# Stability of CN molecule

The $\ce{CN}$ molecule has been observed spectroscopically in comets where pressure has been estimated to be as low as $10^{-10}\ \mathrm{mmHg}$. Draw a Lewis structure for $\ce{CN}$. Suggest an explanation as to why this species can persist in a comet but is unstable under normal terrestrial conditions?

Having drawn the Lewis structure, the molecule is a free radical, hence it is very unstable. Would the species be unstable under terrestrial conditions due to a higher temperature (hence pressure) there? Or more specifically, how does a change in pressure effect a free radical molecule?

• Temperature is unrelated to pressure. As for the radical, it is stable by itself, but very reactive (=unstable) when it meets another radical (or just about anything else, for that matter), which happens more often when there is more stuff around. – Ivan Neretin Jan 21 '16 at 20:29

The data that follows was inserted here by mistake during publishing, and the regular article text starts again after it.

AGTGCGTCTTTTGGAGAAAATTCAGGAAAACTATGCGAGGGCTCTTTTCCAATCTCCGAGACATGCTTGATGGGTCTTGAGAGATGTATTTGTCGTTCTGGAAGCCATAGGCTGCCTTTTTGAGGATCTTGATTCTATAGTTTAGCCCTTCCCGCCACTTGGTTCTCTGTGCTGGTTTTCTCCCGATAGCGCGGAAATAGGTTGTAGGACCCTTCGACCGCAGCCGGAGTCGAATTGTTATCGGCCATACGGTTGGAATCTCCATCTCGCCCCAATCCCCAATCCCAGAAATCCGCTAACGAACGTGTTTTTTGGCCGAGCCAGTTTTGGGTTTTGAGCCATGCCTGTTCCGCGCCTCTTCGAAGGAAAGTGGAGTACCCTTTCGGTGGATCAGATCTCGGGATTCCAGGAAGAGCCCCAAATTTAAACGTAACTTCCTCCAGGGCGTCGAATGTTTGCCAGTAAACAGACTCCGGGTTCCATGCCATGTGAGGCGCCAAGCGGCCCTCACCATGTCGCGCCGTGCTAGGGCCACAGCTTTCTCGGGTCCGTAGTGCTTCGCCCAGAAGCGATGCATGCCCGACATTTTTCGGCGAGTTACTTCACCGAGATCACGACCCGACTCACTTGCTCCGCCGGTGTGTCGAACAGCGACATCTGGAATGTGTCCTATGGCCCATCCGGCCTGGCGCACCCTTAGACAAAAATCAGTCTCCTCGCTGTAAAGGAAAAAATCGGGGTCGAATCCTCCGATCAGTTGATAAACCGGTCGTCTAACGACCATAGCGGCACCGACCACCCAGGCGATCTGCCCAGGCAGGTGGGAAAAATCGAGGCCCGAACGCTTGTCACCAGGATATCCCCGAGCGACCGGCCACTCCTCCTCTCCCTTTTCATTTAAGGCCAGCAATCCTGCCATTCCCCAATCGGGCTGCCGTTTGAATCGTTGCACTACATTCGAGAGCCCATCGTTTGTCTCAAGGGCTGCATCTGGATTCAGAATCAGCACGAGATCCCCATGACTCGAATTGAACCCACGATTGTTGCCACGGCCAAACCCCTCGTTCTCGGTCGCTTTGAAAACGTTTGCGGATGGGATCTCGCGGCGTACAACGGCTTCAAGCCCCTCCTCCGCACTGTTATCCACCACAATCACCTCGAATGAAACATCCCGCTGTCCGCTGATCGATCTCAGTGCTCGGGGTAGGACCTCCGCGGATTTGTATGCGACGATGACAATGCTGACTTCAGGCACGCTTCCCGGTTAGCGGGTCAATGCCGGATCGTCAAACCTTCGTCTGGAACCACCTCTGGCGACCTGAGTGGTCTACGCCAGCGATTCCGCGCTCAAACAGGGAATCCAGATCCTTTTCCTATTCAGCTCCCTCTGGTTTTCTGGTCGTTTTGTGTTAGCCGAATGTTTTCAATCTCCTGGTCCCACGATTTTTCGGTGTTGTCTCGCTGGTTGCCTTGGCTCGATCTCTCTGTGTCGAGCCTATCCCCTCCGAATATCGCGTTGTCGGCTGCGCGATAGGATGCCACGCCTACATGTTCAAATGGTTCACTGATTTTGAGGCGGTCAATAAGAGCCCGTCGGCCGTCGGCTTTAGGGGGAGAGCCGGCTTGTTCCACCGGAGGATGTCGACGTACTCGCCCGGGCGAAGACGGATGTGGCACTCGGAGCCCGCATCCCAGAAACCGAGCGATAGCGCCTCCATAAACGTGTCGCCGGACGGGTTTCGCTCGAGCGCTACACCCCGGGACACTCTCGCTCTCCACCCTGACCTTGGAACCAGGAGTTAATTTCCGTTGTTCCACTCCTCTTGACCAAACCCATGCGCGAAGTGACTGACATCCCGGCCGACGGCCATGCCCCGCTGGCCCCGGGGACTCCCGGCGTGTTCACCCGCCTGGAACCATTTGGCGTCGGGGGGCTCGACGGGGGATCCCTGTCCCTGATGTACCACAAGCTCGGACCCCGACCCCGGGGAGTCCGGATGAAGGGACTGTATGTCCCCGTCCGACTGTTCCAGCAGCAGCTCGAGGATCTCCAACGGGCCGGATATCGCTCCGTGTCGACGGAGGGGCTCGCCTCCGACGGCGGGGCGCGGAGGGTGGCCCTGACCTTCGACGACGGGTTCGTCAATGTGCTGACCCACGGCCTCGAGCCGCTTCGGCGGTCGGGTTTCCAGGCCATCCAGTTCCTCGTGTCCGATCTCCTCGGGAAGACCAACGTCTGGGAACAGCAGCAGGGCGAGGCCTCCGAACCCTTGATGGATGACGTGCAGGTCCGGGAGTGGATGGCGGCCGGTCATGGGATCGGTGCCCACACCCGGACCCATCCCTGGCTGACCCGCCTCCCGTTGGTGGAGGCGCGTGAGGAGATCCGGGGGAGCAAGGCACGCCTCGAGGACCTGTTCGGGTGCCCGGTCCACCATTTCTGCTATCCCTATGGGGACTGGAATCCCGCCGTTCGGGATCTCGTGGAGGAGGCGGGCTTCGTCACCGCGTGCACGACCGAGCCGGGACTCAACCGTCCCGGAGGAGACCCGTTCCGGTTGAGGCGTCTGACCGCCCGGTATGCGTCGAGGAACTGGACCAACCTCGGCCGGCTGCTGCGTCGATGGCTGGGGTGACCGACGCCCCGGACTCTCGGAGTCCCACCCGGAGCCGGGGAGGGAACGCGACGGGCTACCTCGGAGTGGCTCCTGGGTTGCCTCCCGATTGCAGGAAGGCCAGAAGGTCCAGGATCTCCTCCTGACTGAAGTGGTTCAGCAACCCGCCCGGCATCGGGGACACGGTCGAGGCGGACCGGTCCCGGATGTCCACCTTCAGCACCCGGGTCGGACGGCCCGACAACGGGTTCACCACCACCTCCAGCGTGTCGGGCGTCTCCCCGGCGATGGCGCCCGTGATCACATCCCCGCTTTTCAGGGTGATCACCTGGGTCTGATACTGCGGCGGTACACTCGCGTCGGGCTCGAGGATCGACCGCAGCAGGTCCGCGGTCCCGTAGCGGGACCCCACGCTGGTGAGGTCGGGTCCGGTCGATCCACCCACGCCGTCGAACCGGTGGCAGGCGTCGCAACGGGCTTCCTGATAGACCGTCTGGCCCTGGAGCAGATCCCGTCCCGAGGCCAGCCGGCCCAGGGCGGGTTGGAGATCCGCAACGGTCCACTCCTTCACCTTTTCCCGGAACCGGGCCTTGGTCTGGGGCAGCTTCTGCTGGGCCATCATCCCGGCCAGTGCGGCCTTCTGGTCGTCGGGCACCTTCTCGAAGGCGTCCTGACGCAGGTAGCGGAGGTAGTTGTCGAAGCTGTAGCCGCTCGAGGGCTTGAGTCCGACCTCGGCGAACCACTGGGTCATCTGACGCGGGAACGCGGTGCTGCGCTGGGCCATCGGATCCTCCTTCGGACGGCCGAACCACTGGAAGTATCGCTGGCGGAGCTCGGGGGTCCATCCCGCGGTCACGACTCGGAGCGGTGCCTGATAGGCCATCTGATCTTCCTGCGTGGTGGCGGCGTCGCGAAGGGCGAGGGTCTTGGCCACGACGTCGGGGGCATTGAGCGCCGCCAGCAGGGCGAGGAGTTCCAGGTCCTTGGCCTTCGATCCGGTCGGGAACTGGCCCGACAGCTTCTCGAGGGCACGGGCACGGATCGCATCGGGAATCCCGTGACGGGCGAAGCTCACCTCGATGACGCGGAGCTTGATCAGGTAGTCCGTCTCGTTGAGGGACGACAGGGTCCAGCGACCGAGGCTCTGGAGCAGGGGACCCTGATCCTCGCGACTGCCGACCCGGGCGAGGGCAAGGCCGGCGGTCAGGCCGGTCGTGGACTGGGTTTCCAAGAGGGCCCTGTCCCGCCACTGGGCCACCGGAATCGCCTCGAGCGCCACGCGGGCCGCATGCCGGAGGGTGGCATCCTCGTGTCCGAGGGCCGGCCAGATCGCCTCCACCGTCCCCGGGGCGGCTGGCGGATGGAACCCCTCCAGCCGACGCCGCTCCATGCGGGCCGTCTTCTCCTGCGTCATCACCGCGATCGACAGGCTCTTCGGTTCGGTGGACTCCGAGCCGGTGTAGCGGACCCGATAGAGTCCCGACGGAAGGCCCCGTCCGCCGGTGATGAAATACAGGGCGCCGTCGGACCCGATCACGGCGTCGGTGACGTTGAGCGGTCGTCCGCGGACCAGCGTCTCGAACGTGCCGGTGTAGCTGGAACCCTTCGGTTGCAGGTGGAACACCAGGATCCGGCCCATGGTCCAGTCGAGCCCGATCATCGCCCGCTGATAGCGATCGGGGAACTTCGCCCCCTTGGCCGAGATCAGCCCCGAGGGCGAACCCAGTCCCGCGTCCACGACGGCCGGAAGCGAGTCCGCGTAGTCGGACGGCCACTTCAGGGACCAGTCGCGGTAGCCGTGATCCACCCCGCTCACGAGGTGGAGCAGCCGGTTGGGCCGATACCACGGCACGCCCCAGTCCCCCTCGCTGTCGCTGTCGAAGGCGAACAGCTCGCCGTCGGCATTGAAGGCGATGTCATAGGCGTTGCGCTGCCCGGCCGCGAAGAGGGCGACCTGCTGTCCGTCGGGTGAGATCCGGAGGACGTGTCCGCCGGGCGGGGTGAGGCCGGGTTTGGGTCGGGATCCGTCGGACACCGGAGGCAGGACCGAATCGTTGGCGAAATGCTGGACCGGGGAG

• @IvanNeretin I'm not a native english speaker, but reactive not means unstable. For example the complex of cobalt with EDTA is very very stable in water but if you have cobalt in water as a complex like $[Co(H_2O)_6]^{3+}$ it is absolutely unstable but to totally inert, then if you add a bit of EDTA you will never get the complexe of Co with EDTA if you don't heat up your solution... – ParaH2 Jan 21 '16 at 20:52
• Neither am I. Sure, these two words are not synonyms, but in this particular context they can be used this way. OK, I should have said "extremely reactive to everything around (including itself), and hence unstable". – Ivan Neretin Jan 21 '16 at 21:04
• Some molecules are inherently unstable, CN, CN- or even CN+ aren't. – Mithoron Jan 21 '16 at 21:16
• Is there a direct relationship of the stability of a molecule to the pressure it is undergoing? @IvanNeretin – mnmakrets Jan 22 '16 at 2:28

$\ce{NC-CN <=> 2CN}$